After clashes, Hong Kong continues to clear protest sites and streets

Workers representing bailiffs try to demolish a barricade under a court injunction at the main Nathan Road at Mongkok district in Hong Kong November 26, 2014. — Reuters pic
Workers representing bailiffs try to demolish a barricade under a court injunction at the main Nathan Road at Mongkok district in Hong Kong November 26, 2014. — Reuters pic

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HONG KONG, Nov 26 — Hong Kong plans to clear demonstrators from a key road at Mong Kok today after violent clashes broke out last night in the biggest police action in the pro-democracy protest site.

A bailiff read out a court order for the removal of make- shift barricades at Nathan Road this morning, as rows of protesters sat on the street facing off against ranks of policemen.

Demonstrators fought running battles with police officers last night in the streets of Mong Kok, a densely populated working-class district, after the removal of some barricades. Protesters’ options are shrinking as the police enforce court orders, public support wanes and China refuses to give in to their demands that it allows free election for the city’s leadership in 2017.

“If we continue to see a repeat of what happened last night, it’s not going to help,” said Jason Szeto, a student coordinator at Mong Kok. “We are looking at the possibilities of actions that could get the government to respond.”

Police arrested 116 people, with 20 officers injured in the Mong Kok operation, it said today. The two-month old protests, the most disruptive since China resumed sovereignty over Hong Kong in 1997, were sparked by Beijing’s decision to screen candidates for the 2017 election.

Argyle Street

The clashes last night came after court bailiffs and the police cleared protesters from Argyle Street in an operation lasting more than five hours.

As the evening approached, officers wearing riot gear then pushed back demonstrators in areas around the street, pepper spraying from elevated platforms. Some protesters unfurled umbrellas, the symbol of their movement.

The police will clear road junctions and reclaim government property taken by the occupiers today, according to a city- government release late yesterday. It may charge people obstructing the clearance with contempt of court, it said.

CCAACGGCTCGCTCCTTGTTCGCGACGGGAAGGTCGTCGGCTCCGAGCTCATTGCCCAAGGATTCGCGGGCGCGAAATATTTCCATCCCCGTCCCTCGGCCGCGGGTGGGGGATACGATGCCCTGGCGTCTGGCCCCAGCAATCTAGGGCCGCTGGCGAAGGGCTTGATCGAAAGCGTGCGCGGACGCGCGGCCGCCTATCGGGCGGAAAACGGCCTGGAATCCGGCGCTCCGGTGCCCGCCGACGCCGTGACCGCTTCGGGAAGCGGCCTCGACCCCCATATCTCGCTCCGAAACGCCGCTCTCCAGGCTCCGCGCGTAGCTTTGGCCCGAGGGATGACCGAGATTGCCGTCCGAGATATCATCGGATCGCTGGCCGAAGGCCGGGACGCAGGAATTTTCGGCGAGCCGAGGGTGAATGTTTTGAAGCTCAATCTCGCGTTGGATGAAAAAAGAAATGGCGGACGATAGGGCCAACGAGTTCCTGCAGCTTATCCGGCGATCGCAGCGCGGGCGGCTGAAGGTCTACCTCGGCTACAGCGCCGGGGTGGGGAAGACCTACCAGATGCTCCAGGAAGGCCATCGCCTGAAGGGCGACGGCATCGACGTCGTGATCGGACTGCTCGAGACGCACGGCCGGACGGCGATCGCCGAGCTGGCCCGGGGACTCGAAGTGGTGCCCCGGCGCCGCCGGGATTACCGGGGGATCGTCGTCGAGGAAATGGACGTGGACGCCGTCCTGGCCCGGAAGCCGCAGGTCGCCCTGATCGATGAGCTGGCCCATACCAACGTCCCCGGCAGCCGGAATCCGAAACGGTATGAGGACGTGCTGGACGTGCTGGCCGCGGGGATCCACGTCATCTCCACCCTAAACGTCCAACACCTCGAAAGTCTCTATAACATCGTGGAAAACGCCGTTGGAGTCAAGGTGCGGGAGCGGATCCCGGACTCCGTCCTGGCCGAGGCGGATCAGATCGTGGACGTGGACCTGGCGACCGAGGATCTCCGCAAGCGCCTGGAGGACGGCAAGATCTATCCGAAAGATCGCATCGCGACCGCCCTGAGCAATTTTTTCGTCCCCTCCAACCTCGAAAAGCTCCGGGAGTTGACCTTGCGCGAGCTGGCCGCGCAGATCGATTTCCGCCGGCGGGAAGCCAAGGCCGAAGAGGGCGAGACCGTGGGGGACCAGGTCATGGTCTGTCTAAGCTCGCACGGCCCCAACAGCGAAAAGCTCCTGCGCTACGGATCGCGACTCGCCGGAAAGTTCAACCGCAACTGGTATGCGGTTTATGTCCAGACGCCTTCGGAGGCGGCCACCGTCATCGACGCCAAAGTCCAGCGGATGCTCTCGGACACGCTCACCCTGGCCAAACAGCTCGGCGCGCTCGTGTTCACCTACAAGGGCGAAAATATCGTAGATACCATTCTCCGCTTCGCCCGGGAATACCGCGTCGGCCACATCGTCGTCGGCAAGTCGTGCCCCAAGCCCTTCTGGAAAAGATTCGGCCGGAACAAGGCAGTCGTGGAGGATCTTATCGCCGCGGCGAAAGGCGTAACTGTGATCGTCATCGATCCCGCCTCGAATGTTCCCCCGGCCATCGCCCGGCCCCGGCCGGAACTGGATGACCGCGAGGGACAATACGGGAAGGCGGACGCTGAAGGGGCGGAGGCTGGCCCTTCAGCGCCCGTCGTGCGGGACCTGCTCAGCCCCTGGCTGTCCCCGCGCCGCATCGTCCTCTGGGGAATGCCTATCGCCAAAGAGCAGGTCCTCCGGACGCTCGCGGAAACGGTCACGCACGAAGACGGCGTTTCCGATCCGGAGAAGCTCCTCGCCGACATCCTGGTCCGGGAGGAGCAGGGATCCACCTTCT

“Police will ensure that the cleared roads will not be occupied again,” police Senior Superintendent Kong Man-keung said at a press briefing yesterday. “If that happens, police will take resolute action. We’re here to restore social order and public safety.”

Long Hair

Among the people arrested was Leung Kwok-hung, the pro- democracy lawmaker known as “Long Hair,” Cable News Network reported on its website yesterday, citing his office.

Mong Kok, in Kowloon on the north side of Victoria Harbor, has seen some of the most violent clashes since the demonstrations started. Admiralty, on Hong Kong island, is the main protest site, where demonstrators have erected hundreds of tents outside the government headquarters.

Public support for the movement, which swelled after police fired tear gas at umbrella-wielding demonstrators on Sept. 28, is waning. About 68 percent of respondents said the government should take action to end the student-led protests, according to a survey conducted by the University of Hong Kong Nov. 17-18.

Yesterday, the government offered to hold talks with students, under condition they drop their main demand that China reverse its decision to vet candidates for the 2017 election. “We are always open to communication,” Carrie Lam, the city’s No. 2 official, told reporters. “But if they insist on some impractical conditions,” such as the reversal of China’s ruling, then there’s no room for talks, Lam said.

The Hong Kong Federation of Students, the key group behind the protest, will probably make an announcement this evening or tomorrow, Szeto said.

The movement is splintering, with some advocating more- violent action while others want the demonstrations to end. 

A small group of protesters last week smashed through a glass door of the Legislative Council in Admiralty, leading to condemnation from protest leaders and pro-democracy lawmakers. — Bloomberg 

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